In the Flatiron district, where people queue up daily for hamburgers at the Shake Shack in Madison Square Park, landlords CIM Group and Sapir Organization are asking as much as $80 a square foot for 296,000 square feet in the art-deco tower at 11 Madison Ave., according to two people with knowledge of the landlords’ marketing effort. They asked not to be named because the rates are private.
Across the park, developer Robert Lapidus said he’s close to a deal for about $90 a square foot for the final floor available at 200 Fifth Ave., a 14-story property at the corner of East 23rd Street, where the gourmet food market Eataly draws crowds of shoppers. He declined to name the tenant.
Pushing the Envelope
L&L Holding Co., Lapidus’s partnership with David Levinson, acquired and renovated the 852,000-square-foot former toy showroom building in 2007. Their first tenant, the advertising firm Grey Group, agreed to pay about $75 a square foot that year, Lapidus said in an interview.
Landlords can afford to push the envelope on rents because of a limited supply of space in the area, he said.
“I have a friend who’s in private equity, and he does mostly technology stuff,” Lapidus said. “He’s in Midtown now. He’s signing a deal in the Meatpacking District, $80 a foot, in not a great building. It’s an OK building, but there’s not a lot of options out there.”
Midtown South had the lowest vacancy rate of any U.S. business district in the first quarter, at 5.9 percent, according to Cushman. The market has only 27 buildings of Class A offices totaling 14.4 million square feet, compared with 320 buildings and 181 million square feet for Midtown, the New York-based brokerage said.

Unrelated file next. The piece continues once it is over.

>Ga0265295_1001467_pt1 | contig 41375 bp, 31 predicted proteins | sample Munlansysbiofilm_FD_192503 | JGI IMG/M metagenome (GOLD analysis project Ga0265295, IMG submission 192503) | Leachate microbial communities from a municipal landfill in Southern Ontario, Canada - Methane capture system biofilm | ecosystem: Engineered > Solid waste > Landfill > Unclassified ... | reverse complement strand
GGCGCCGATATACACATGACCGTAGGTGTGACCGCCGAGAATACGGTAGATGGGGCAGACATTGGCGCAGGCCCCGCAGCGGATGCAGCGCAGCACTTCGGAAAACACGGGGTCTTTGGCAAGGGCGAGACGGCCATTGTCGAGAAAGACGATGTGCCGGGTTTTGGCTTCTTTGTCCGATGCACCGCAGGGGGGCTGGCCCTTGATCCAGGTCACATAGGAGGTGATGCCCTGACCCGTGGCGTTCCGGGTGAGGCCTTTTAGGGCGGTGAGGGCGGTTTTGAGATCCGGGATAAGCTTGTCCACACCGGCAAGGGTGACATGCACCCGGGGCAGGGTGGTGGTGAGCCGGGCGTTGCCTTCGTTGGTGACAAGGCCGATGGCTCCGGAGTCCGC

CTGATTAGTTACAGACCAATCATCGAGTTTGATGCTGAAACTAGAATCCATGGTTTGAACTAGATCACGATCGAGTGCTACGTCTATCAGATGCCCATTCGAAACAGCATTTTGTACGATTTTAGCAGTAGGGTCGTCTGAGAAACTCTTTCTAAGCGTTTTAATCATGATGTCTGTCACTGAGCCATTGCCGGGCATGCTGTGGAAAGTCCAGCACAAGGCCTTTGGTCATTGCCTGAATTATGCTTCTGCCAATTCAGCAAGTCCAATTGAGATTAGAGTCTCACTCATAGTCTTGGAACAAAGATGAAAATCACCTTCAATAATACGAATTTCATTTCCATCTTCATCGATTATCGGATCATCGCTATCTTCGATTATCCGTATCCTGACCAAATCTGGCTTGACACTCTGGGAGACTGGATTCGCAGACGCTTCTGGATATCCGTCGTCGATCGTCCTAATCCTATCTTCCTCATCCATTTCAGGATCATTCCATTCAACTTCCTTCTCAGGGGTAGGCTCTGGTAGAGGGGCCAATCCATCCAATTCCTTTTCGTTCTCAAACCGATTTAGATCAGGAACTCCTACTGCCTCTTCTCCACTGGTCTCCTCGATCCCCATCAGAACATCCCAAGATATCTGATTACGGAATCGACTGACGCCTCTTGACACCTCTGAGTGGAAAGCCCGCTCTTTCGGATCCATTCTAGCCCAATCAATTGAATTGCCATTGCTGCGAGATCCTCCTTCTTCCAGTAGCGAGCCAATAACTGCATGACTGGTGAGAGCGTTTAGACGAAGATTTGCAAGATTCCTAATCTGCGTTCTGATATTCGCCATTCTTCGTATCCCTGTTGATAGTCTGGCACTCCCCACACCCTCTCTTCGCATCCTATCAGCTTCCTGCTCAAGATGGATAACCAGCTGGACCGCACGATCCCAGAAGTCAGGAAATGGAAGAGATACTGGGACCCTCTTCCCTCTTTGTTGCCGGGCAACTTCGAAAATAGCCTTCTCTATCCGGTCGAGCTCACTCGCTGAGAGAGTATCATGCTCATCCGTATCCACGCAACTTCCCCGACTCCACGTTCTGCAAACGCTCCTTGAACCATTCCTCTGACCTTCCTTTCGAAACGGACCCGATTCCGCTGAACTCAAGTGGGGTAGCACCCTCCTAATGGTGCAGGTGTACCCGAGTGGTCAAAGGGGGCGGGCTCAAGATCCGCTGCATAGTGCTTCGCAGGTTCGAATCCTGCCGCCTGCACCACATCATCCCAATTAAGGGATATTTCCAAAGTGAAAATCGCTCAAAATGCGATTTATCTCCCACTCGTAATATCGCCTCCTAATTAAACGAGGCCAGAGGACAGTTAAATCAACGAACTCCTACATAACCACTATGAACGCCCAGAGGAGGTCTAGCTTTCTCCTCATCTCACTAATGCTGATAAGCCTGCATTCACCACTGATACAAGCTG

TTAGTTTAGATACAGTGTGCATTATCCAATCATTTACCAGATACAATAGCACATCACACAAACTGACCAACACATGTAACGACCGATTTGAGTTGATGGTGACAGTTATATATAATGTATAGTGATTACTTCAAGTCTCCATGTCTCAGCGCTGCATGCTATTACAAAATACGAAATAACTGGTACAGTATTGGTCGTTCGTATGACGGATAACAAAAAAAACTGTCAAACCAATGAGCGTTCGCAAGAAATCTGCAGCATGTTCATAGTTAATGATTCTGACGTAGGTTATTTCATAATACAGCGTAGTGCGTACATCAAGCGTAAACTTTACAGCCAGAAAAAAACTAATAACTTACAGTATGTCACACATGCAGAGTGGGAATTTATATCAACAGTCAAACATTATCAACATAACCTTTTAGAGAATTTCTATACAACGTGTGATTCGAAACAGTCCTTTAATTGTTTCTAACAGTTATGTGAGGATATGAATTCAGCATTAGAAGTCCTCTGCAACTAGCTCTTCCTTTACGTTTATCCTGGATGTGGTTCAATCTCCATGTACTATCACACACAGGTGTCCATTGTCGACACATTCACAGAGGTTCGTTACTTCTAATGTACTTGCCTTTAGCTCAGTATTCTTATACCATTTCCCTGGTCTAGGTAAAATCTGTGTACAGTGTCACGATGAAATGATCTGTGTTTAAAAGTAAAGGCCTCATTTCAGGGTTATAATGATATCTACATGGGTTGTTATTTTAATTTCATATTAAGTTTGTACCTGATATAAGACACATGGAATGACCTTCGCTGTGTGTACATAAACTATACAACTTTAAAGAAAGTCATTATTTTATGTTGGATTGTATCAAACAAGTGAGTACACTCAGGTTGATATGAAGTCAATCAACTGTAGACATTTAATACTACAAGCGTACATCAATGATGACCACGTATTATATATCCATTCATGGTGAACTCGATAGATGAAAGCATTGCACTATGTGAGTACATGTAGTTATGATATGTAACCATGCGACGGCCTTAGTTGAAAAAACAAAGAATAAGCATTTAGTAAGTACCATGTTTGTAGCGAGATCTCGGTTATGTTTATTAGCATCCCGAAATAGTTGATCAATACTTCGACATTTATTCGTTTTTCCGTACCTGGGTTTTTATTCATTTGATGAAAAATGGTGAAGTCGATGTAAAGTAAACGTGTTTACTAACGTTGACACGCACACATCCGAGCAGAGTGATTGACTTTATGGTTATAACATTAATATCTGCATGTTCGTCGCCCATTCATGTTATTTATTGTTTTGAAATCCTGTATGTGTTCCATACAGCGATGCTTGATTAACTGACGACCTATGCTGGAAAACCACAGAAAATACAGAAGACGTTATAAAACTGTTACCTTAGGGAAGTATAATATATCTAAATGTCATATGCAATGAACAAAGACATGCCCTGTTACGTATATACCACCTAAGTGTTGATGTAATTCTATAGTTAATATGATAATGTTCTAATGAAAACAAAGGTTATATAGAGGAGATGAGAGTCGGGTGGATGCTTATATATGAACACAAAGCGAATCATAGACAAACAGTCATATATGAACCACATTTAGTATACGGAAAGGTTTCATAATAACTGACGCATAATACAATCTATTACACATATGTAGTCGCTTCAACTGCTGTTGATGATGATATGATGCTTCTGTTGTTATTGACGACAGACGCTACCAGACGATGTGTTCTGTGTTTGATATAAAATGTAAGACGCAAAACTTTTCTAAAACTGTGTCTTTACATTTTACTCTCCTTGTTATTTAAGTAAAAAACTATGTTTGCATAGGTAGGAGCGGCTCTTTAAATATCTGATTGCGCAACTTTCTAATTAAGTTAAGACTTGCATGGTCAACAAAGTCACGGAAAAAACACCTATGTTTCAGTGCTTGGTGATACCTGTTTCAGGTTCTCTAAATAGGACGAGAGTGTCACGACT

The demand for space is behind a bid by Atlanta-based Jamestown Properties to build 240,000 square feet of offices atop its Chelsea Market, a former cookie factory that houses media and broadcasting companies, as well as a popular food bazaar.
Property prices reflect the area’s rapid rise. Epic UK Ltd., a New York- and London-based real estate firm led by brothers Michael and Steven Elghanayan, bought the 155,000-square-foot office building at 148 Lafayette St. in Soho this month for about $132 million, or $850 a square foot. That was higher than the per-square-foot price paid in January for 530 Fifth Ave., a 26-story tower near Grand Central Terminal in Midtown, according to research firm Real Capital Analytics Inc.
The Soho building’s seller, Property Group Partners, had purchased the 1913 former factory in 2007 for about $390 a square foot, then refurbished it, adding new elevators, hardwood floors and a glass penthouse. Fashion designer Dolce & Gabbana became the lead tenant.
Rent increases in Soho are unsettling to Eric Ashman, chief financial officer of Thrillist Media Group, an Internet company that was born in the neighborhood in 2005. The owner of websites including thrillist.com, which targets young men with recommendations for stores, bars and restaurants, is seeking to expand beyond its offices at 568 Broadway.
Seeing Soho landlords upgrade their buildings is an ominous sign, he said.
“They’re telling people they need new lobbies, and then they’re asking $60, $65 a square foot,” Ashman said in an interview. “Those aren’t prices we’re going to pay.”
Fellow tenants at Thrillist’s current building include Foursquare Labs Inc., maker of the smartphone application that lets users tell their friends where they’re eating, drinking or shopping.
The market will probably get even tighter as startups outgrow their “incubator” locations, companies into Brooklyn and other less expensive markets, according to the Center for an Urban Future report. A recovery by financial firms may squeeze technology tenants even tighter.